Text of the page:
I love watching cooking shows.  But every time the judge takes one bite of food and then leaves the rest, I can’t help but assume that the remaining food is thrown away.  I cringe when I see Joe Bastianich throw the entire plate into the trash can just because it’s not up to his standards.  I mean, is that really necessary?  While I’m on cruises, I get excited when I know that I get to order as many things as I want, try and taste different plates, because well, the whole point of the cruise is to spoil yourself and get all glutinous, right?  A part of me says not to, but I still end up picking maybe two things and not finishing all of it.

I am a hypocrite, but as I’ve grown older, I’ve watched more documentaries (“Living On One Dollar A Day”, courtesy of Netflix, hop on it folks) on why and how people who count every drop and every bite of food, and I’ve had few moments when I was alone and had little access to buy a meal or go grocery shopping.  Of course, my spare moments are nothing to complain about, but I just mean that I had a very minor taste in what it could be like to be hungry and make every bit count.  I’ve walked by the streets and seen homeless people waiting to get enough for the next meal, or been asked to donate some money to organizations.  Listen, I know none of us are exactly able to dump out our pockets and just give it all away, because soon enough, one after the other there are more and more causes piling up, it’s endless.  The ongoing problems in our world rarely end, especially the common themes of war, hunger, poverty, politics, inequalities, etc..  But maybe I can honor the organizations and people a little bit by trying harder than I am now not to waste.  It doesn’t kill me to make that tiny choice of finishing the rest of the food for tomorrow, it doesn’t kill me to decide to research a few ways to use “waste,” such as using stale bread to make bread pudding, or overripe bananas into smoothies.  Even throwing waste into the garden patch is better than just throwing it into the can!  It doesn’t kill me to form the habit of remembering to turn off the faucet more frequently. I’m not saying, force yourself to eat the sad-looking, withered bok choy or the expired cheese.  Just being more mindful of little choices everyday is a great habit to have, despite our flaws and our desires to be less so.   We know there are better solutions out there, and it must be a goal to better our methods from the personal habits to society’s answer to waste and pollution.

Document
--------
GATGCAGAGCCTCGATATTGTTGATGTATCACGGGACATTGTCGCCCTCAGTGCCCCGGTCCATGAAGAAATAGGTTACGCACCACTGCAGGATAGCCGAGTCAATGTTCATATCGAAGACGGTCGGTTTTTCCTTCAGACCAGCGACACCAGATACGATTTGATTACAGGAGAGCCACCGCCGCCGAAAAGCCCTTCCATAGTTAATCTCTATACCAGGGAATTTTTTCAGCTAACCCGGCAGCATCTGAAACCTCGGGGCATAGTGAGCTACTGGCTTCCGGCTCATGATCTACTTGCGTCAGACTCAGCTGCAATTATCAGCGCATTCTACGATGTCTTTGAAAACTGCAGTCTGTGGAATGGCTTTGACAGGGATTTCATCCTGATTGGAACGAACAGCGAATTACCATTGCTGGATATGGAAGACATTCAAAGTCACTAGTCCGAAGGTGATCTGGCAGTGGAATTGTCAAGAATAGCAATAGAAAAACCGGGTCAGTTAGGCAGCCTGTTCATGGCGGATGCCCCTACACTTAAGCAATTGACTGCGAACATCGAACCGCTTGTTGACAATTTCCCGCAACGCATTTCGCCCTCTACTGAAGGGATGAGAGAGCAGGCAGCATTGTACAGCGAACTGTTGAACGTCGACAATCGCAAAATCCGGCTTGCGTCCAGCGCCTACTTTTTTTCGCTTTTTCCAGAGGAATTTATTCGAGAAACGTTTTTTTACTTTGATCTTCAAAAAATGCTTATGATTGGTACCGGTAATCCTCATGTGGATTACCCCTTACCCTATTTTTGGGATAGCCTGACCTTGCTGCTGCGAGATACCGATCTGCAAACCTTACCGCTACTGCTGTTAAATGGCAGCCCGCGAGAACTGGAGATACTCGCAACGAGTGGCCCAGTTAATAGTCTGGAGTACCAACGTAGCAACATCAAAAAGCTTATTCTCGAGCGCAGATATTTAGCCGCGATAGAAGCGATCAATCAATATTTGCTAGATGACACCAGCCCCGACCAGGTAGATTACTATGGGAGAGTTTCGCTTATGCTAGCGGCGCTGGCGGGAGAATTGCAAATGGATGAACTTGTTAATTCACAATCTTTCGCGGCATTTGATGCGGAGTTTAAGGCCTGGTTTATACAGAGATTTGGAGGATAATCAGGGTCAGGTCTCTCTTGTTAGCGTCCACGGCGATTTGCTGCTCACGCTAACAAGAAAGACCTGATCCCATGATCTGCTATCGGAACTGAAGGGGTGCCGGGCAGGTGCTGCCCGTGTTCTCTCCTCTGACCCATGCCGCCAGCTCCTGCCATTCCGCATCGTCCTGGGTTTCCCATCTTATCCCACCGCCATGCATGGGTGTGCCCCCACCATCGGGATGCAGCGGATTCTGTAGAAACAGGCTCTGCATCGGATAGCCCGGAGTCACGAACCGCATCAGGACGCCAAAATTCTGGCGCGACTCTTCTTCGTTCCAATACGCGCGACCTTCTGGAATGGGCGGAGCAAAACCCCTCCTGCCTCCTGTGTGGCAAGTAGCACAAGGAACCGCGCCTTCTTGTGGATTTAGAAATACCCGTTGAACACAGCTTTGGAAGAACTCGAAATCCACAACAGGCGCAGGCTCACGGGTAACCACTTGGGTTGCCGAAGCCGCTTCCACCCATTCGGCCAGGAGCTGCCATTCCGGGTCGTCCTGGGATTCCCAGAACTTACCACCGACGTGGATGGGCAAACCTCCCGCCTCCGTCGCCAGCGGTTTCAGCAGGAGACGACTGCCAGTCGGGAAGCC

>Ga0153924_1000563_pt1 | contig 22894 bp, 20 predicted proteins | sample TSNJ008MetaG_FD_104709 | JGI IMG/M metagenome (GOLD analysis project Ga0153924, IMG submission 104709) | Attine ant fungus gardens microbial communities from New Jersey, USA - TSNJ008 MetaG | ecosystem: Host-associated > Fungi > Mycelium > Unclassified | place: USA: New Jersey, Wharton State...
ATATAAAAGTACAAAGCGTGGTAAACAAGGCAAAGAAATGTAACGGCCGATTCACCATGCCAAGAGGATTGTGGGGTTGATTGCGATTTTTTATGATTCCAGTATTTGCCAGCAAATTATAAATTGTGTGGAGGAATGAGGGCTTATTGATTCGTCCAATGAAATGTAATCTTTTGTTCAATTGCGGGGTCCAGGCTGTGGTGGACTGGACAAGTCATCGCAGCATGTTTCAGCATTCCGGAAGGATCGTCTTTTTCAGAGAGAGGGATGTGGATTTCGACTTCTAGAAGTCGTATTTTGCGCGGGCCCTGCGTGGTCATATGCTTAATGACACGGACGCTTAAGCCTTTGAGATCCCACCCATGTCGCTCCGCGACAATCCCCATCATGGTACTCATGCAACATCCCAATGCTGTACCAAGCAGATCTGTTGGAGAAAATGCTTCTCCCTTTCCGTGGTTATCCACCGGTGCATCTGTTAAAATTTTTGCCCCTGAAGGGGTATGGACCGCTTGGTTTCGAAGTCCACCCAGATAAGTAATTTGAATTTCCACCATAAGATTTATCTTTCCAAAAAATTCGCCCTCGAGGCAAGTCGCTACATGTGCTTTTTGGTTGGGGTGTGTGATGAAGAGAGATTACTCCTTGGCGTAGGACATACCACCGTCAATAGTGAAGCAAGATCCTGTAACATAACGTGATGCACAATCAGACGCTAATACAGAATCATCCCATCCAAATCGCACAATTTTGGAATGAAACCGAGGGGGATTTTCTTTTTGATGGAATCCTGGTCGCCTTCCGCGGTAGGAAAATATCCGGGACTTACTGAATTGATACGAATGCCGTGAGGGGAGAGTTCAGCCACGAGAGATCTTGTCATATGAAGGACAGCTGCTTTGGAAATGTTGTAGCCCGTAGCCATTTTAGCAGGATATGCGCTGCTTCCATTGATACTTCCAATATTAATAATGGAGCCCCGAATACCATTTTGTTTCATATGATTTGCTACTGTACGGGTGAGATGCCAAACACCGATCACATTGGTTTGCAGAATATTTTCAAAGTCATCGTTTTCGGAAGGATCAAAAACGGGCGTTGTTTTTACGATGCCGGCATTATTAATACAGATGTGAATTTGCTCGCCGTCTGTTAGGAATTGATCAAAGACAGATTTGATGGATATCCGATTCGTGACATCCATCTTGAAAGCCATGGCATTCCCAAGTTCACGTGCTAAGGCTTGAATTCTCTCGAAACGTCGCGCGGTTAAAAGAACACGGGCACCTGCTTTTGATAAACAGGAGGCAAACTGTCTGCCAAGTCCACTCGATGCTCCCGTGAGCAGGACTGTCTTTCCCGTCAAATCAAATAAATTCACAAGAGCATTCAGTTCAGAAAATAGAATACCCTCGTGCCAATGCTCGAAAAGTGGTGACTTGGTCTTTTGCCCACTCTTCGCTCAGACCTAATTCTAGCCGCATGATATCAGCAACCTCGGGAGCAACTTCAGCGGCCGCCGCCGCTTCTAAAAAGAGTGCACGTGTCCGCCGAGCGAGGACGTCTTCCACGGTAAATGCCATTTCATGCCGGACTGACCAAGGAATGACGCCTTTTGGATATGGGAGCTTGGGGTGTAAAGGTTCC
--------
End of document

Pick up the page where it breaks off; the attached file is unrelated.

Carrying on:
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Foodventures: Cooking Chronicles

I had started a segment called “Food” on my blog, but never got around to it.  It still needs a lot of work in terms of organization, but for now I just want to get started on making a list of things I’ve tried to make over the years.  I grew up on Asian food my parents made, and that meant mostly fried eggs and stir-fried rice.  Now that I’m older, I appreciate the food more, but back then I always had eating problems and wasn’t a fan of some of the food I ate.  My brother, probably sometime during my freshman year of college, would occasionally make baked penne when he came home, and it was so delicious.  Our whole family was impressed, wondering how the magic of non-Asian cooking came into being.

It wasn’t until one day I was craving the pasta that I casually googled it, and a million recipes came up on the internet that I realized, hey, the ingredients aren’t that difficult to get, and although 40 minutes seemed a long time to spend on making dinner, it flew by.  One of my favorite websites is allrecipe.com, mostly because of its simplicity and its detail on serving size, total time, and exact ingredients laid out with precise steps and photos.

My style of penne vodka was a bit different from my brother’s, but I actually prefer my version because I think it’s less heavy and more healthy.  The real difference is using fresh produce, and the recipe I started off with called for 5-6 tomatoes cut up to be left on the pan for about 10+ minutes:  the point of this was for it to melt into juice, and then create part of the sauce.  At college, when I didn’t have access to tomatoes, I could only rely fully on tomato sauce, and that absolutely did not taste as good.